but mine are 4& 5 frame, not 2 frame.
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Re: Styrofoam Boxes

Unread post by Allen Dick » November 16th, 2010, 1:48 pm

cam bishop wrote:Does Meijers winter his hive in the 2 nuc configuration? Inside or outside?
I believe they wintered the ones shown above outdoors. Not sure, though.
I'm wintering my small nucs in a homemade box constructed of 2" Styrofoam w/ a heat tape under them. Got the idea here
http://www.mbbeekeeping.com/index.php?o ... &Itemid=59 but mine are 4& 5 frame, not 2 frame.
Very interesting. Thanks.
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Re: Styrofoam Boxes

Unread post by cam bishop » November 19th, 2010, 6:47 am

Allen,

I'm curious how Meijers deals with swarming in those nucs? Any insight.
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Re: Styrofoam Boxes

Unread post by Allen Dick » November 19th, 2010, 8:49 am

It hasn't been a problem that I have heard about. I'll ask them some time, but right now, I am in Syaracuse.

AFAIK, they make the nucs small enough that they do not get big enough to swarm until August and then the swarming urge is past.
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Re: Styrofoam Boxes

Unread post by buzz1356 » November 21st, 2010, 12:04 pm

Allen
Thinking outside the box... and inside, the Wallmart coolers turned into a 7 frame nuc

http://www.beebehavior.com/polystyrene_nucs.php

don't know how these coolers would work for wintering bees, could they possibly be made as a standard size super?They may be cheaper and more durable

irwin

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Re: Styrofoam Boxes

Unread post by Allen Dick » November 22nd, 2010, 7:09 am

The reason they are so cheap is they are made by the hundreds of thousands for mass-distribution.

The combination of hard plastic and styrofoam is possible, but immediately doubles the cost, plus some.
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Re: Styrofoam Boxes

Unread post by cam bishop » January 29th, 2011, 3:53 am

Wonder how these would work? I'm going to build some this spring and try to take some nucs through the winter.
http://comb-bees.org/Documents/Styrofoa ... 100813.pdf
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Re: Styrofoam Boxes

Unread post by honeybee » January 29th, 2011, 7:13 am

My recollection is that this density of board will be chewed by bees. Maybe not.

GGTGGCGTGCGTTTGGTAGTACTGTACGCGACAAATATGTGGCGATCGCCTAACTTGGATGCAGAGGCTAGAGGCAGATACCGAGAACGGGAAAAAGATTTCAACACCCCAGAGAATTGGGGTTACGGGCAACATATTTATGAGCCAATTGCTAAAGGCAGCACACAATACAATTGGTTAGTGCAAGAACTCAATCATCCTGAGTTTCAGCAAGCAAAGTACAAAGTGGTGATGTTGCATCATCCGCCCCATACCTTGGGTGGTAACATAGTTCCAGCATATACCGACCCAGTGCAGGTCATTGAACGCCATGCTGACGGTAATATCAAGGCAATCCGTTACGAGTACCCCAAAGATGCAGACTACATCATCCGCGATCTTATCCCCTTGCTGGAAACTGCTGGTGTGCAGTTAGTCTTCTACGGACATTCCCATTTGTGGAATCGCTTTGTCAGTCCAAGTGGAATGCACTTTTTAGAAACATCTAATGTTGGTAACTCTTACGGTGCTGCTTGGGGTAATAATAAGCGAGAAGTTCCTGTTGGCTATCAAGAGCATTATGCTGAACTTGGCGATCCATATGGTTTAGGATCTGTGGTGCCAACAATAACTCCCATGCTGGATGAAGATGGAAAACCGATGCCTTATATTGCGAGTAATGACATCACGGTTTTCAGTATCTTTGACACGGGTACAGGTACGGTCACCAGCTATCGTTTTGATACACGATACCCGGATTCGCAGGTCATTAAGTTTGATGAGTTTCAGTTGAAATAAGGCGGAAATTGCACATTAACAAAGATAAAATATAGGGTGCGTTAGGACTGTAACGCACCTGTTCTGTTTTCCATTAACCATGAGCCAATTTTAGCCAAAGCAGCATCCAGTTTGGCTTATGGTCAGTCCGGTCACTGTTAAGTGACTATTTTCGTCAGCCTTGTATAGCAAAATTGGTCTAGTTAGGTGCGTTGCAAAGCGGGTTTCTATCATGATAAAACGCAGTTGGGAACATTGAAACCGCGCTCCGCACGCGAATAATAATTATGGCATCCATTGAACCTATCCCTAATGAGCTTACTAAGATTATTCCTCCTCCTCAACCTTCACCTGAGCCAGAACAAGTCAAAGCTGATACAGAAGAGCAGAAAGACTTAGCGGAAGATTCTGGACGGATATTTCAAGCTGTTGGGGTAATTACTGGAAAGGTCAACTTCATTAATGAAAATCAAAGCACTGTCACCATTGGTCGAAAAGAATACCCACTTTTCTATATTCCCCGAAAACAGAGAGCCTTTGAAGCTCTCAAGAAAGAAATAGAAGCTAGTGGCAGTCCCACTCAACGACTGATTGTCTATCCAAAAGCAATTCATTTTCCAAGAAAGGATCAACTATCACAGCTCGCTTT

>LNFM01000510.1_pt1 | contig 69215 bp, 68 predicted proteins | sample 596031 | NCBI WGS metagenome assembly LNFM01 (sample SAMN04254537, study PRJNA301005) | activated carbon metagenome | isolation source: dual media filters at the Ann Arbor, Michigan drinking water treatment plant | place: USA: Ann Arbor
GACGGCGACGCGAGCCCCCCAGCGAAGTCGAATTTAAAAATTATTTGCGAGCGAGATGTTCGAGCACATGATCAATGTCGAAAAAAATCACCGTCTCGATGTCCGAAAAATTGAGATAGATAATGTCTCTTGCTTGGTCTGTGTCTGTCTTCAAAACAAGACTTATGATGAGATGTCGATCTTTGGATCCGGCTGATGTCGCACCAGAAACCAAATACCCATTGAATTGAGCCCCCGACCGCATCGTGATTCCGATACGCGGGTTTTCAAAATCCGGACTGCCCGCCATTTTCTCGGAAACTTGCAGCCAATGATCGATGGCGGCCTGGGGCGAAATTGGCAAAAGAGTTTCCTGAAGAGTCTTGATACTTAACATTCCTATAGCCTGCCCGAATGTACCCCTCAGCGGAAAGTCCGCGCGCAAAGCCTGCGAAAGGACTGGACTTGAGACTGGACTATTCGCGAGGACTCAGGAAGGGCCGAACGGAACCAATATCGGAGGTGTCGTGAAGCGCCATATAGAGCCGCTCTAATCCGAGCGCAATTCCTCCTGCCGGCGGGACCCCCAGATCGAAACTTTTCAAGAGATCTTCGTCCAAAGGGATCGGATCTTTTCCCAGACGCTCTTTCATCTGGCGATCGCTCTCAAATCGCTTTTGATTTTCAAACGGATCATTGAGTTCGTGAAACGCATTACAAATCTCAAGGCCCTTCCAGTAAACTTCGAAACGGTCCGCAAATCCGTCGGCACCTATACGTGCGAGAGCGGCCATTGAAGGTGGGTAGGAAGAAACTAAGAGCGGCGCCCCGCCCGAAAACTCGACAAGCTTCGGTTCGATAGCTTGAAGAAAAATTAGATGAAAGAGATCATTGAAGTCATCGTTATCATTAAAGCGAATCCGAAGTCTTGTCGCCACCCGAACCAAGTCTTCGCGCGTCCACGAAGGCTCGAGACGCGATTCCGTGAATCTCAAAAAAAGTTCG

Also, I have mostly seen 2x8 foot panels, not 4x8.

Still, they look good.

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Re: Styrofoam Boxes

Unread post by cam bishop » January 29th, 2011, 8:07 am

I think I'll coat the inside of the nucs with shellac or something to try and keep the bees from gnawing on them. Any ideas what would work? They are so much cheaper than anything available from the supply houses I think they might be worth the trouble. I also think I'll build them with upper entrances so I can feed on the bottom in the fall.
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Re: Styrofoam Boxes

Unread post by honeybee » January 29th, 2011, 8:44 am

What do you figure they will cost each, accounting for scrap, etc. ?

Joe says there is a non-reinforced version of the ones they use for $19.

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Re: Styrofoam Boxes

Unread post by cam bishop » January 29th, 2011, 9:31 am

I'm going to price the Styrofoam tomorrow. I'll let you know what I expect. I wonder where he buys them for $19.00. Cheapest I've found is $25.00.
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Re: Styrofoam Boxes

Unread post by Allen Dick » January 29th, 2011, 6:50 pm

BetterBee, I think, but Joe will buy several thousand, when and if he does.
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Re: Styrofoam Boxes

Unread post by cam bishop » January 30th, 2011, 12:05 pm

I went to Home Depot and priced out components. 2X8 sheet of foam $8.50, tube of Liquid Nails $5.00. I have a couple gallons of exterior oops paint @ $8.00 a gallon and I think spar varnish might be best for the inside of the hives... I have about 1/2 gallon left from some other projects. All-in all, with lots of waste I figure a nuc will cost around $4.50 to build. I have enough of all the above here in my shop and I'm going to build one one of these days to see how long it takes to complete one. I estimate about an hour a nuc. Makes them much cheaper than the Betterbee prices. Especially if one has 20 - 30 nucs to take through the winter. If one doesn't have a good shop with good tools/clamps, I'm not sure how easy these would be to build. But my shop is well equipped and should be an easy task. Question is durability and how the bees do in them. They actually should be better insulated than the EPS nucs. Don't know if that's good or bad.